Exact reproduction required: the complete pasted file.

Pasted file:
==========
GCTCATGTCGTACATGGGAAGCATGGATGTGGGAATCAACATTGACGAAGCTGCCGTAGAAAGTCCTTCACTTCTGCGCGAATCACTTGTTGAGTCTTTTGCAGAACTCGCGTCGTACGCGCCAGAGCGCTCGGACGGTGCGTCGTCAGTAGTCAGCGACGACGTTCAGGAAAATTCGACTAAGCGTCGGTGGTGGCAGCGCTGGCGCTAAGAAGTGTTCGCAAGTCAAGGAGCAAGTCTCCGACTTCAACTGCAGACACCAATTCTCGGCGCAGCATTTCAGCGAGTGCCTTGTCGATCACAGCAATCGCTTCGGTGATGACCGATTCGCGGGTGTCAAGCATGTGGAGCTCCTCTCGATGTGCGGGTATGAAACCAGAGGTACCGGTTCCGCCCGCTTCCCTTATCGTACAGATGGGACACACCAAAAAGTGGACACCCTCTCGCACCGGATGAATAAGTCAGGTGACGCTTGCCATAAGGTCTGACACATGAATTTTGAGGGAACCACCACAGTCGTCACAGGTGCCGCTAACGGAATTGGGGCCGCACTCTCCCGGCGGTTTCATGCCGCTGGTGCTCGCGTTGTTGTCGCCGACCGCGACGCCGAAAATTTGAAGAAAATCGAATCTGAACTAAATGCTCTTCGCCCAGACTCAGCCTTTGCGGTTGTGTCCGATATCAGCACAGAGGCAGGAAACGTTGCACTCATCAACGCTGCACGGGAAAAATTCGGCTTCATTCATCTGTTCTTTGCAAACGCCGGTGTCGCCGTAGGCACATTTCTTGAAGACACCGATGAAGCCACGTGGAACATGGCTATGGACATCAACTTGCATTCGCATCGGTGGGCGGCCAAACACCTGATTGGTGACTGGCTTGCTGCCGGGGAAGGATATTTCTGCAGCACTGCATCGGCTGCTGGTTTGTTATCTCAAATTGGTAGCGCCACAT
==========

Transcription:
GCTCATGTCGTACATGGGAAGCATGGATGTGGGAATCAACATTGACGAAGCTGCCGTAGAAAGTCCTTCACTTCTGCGCGAATCACTTGTTGAGTCTTTTGCAGAACTCGCGTCGTACGCGCCAGAGCGCTCGGACGGTGCGTCGTCAGTAGTCAGCGACGACGTTCAGGAAAATTCGACTAAGCGTCGGTGGTGGCAGCGCTGGCGCTAAGAAGTGTTCGCAAGTCAAGGAGCAAGTCTCCGACTTCAACTGCAGACACCAATTCTCGGCGCAGCATTTCAGCGAGTGCCTTGTCGATCACAGCAATCGCTTCGGTGATGACCGATTCGCGGGTGTCAAGCATGTGGAGCTCCTCTCGATGTGCGGGTATGAAACCAGAGGTACCGGTTCCGCCCGCTTCCCTTATCGTACAGATGGGACACACCAAAAAGTGGACACCCTCTCGCACCGGATGAATAAGTCAGGTGACGCTTGCCATAAGGTCTGACACATGAATTTTGAGGGAACCACCACAGTCGTCACAGGTGCCGCTAACGGAATTGGGGCCGCACTCTCCCGGCGGTTTCATGCCGCTGGTGCTCGCGTTGTTGTCGCCGACCGCGACGCCGAAAATTTGAAGAAAATCGAATCTGAACTAAATGCTCTTCGCCCAGACTCAGCCTTTGCGGTTGTGTCCGATATCAGCACAGAGGCAGGAAACGTTGCACTCATCAACGCTGCACGGGAAAAATTCGGCTTCATTCATCTGTTCTTTGCAAACGCCGGTGTCGCCGTAGGCACATTTCTTGAAGACACCGATGAAGCCACGTGGAACATGGCTATGGACATCAACTTGCATTCGCATCGGTGGGCGGCCAAACACCTGATTGGTGACTGGCTTGCTGCCGGGGAAGGATATTTCTGCAGCACTGCATCGGCTGCTGGTTTGTTATCTCAAATTGGTAGCGCCACAT